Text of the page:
One of true heroes of SA football

2010-12-21 00:00

FIFA announced yesterday that Bafana Bafana and Everton midfielder Steven Pienaar, one of South Africa’s most famous footballing exports, has become a new ambassador for the world governing body’s “Football for Hope” programme.

Pulling himself out of the poverty of his childhood in Johannesburg’s Westbury township, “Schillo” has become one of the true heroes of South African football. The wide midfielder or playmaker says he owes a lot to football.

Pienaar sat down for an interview with Fifa.com at his home in Liverpool. The topics touched on Pienaar’s rough roots, his rise to fame and the 2010 World Cup.

Fifa.com: How important was football in your childhood?

Pienaar: Coming from a poor neighbourhood football, of course, played an important role. It gave me focus and something to cherish and love, allowing me to take my mind off the problems at home — it just kept me busy as a young kid, as well as helping me make a lot of new friends.

F: What was it like growing up in the township of Westbury [in Johannesburg]?

P: As a young kid it was difficult, because there were so many things going on around you and you were stuck in the middle of it.

Like I said, football just kept me going and kept us away from all the difficulties and challenges we all faced as young kids.

F: Can you tell us the influence and meaning that football has had in your life?

P: To be honest I don’t know, but looking back most of my friends ended up on the wrong path because of poverty. They had to do something to earn a living, so some of them became drug dealers or just criminals.

F: The preparations for the World Cup and this honour have coincided with your time at Everton. Why is this a special club?

P: It’s a club with history, we all know that, and it’s the people’s club — and it’s a side on the rise again.

F: How close do you think the team are to challenging the top four over the next few years?

P: I think the quality is here at the club. The only problem, like everyone seems to know, is the money issue — we need more players. Hopefully that will change in the next few years and the team can go on to challenge.

F: David Moyes has won the manager of the year award twice since he’s been at Everton. What makes him such a good manager?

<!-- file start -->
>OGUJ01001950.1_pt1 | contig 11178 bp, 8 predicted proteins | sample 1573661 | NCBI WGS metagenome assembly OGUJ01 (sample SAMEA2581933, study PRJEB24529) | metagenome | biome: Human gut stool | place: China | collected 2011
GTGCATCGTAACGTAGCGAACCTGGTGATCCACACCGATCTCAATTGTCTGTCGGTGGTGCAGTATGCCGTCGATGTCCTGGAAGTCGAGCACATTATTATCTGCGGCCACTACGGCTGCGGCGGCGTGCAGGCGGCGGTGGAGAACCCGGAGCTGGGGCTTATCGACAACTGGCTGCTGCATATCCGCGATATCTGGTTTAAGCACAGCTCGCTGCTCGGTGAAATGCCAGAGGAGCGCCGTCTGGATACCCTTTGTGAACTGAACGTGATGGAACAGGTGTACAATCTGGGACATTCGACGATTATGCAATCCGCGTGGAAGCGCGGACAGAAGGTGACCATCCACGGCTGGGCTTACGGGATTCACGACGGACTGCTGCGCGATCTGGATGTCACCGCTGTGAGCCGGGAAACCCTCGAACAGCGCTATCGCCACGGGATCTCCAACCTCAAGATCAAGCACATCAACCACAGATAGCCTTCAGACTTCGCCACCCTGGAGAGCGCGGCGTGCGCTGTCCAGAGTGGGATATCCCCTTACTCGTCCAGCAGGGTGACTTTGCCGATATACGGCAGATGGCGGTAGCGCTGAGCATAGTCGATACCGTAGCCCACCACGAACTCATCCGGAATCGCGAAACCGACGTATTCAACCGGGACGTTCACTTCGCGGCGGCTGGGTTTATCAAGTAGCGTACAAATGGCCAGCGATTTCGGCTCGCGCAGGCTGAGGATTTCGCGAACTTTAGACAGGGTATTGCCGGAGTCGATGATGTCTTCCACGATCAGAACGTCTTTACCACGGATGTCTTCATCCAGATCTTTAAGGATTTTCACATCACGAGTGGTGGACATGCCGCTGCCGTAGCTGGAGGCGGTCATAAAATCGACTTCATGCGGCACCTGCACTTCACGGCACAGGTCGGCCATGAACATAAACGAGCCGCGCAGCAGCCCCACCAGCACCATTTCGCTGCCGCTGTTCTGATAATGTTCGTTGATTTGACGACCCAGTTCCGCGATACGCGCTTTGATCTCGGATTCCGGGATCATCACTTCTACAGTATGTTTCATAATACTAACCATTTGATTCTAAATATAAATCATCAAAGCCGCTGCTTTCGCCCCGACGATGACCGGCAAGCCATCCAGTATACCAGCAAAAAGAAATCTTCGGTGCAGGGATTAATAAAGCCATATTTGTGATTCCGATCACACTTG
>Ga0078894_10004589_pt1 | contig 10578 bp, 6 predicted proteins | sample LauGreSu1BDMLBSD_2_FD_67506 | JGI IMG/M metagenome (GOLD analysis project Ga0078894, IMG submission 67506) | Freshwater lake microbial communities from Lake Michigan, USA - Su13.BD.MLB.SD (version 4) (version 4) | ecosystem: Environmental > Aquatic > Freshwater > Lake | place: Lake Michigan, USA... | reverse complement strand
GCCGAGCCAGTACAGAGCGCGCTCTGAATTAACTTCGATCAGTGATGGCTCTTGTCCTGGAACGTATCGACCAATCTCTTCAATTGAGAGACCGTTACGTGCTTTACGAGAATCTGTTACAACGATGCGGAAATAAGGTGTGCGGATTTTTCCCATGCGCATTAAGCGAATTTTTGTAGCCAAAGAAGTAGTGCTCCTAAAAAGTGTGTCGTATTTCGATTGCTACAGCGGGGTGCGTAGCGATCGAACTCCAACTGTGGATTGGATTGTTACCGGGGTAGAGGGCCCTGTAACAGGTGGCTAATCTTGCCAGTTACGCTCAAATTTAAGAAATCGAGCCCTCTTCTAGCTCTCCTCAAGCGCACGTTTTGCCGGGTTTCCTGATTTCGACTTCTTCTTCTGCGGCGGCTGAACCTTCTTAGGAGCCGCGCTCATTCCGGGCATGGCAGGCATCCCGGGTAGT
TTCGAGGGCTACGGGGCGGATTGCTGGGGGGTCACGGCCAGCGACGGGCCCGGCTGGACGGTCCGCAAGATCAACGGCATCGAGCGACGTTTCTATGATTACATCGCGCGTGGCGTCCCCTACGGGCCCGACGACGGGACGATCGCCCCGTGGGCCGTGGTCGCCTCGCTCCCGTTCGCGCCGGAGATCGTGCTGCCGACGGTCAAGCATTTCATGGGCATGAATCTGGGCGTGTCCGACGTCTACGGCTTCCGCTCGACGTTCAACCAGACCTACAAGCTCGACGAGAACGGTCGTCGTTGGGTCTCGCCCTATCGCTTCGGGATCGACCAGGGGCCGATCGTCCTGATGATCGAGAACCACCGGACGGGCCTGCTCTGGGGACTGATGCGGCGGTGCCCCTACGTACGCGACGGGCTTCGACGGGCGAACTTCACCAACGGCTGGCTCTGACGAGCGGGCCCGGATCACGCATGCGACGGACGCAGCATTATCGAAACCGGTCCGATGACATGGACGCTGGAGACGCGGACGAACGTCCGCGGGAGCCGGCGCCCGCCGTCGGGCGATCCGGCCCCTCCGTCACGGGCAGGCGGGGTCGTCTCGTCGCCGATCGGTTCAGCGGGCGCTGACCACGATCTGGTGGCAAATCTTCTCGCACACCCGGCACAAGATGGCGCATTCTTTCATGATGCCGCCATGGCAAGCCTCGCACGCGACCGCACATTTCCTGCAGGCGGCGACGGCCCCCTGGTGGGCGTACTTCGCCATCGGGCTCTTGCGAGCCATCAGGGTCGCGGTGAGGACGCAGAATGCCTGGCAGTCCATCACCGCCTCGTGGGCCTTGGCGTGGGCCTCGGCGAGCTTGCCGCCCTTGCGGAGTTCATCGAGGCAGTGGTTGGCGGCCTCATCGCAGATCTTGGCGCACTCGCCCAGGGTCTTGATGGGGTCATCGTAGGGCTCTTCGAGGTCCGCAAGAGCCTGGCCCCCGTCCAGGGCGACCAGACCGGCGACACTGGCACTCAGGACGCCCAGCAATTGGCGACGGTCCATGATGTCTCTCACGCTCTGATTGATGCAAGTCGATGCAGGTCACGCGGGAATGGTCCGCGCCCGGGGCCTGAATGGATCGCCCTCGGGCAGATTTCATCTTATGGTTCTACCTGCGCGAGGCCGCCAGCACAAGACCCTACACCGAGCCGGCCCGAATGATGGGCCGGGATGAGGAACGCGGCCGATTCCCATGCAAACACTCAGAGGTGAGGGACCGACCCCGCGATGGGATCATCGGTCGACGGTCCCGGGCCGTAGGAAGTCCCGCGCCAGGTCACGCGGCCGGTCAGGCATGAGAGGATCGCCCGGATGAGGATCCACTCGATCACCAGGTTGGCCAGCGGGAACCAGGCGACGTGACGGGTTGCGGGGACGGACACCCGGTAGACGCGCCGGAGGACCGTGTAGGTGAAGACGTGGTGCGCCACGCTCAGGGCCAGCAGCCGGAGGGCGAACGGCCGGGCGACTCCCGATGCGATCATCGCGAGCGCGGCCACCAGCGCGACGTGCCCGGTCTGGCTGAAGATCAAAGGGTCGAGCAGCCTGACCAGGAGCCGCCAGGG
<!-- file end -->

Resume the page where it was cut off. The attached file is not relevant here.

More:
P: I think he’s a workaholic. He works around the clock, and I think he deserves the two awards he got. I think there is a lot more he will achieve and I think he will become one of the best managers in the world — I’ve never seen a coach work as hard as him.

F: You’re now a vice-captain of South Africa. Do you now feel you have more responsibility on your shoulders?

P: Of course. I’m honoured to be vice-captain of the national team, but now I have to approach things a bit differently.

Before I preferred to be in the background a bit more, but now I have the responsibility of helping lead the group. But you get used to it and in life you learn new things every day, and taking on this new level of responsibility was one for me.

F: You’ve been around Pitso Mosimane, the new South Africa coach, for some time now, what are your thoughts on him?

P: He is exactly like Moyes, he’s a workaholic. He doesn’t sleep, the only thing he does is watch football and he’s a great coach who works hard and demands the highest level of discipline from everyone.

I’m lucky as I’ve known him since I was 13 years old, so I know all about him and what kind of person he is.

He also wants to be involved with the players’ lives off the pitch.

He wants the players to always be happy, which is important — he’s like a father figure — and I think he deserves to be the national team coach.

F: You sound incredibly content with your career at the moment — is this the happiest you’ve been as a player?

P: Yes, I’ve not enjoyed my football more than this before and I’ve got two healthy daughters and a healthy family, which is important. That’s what makes me happy.

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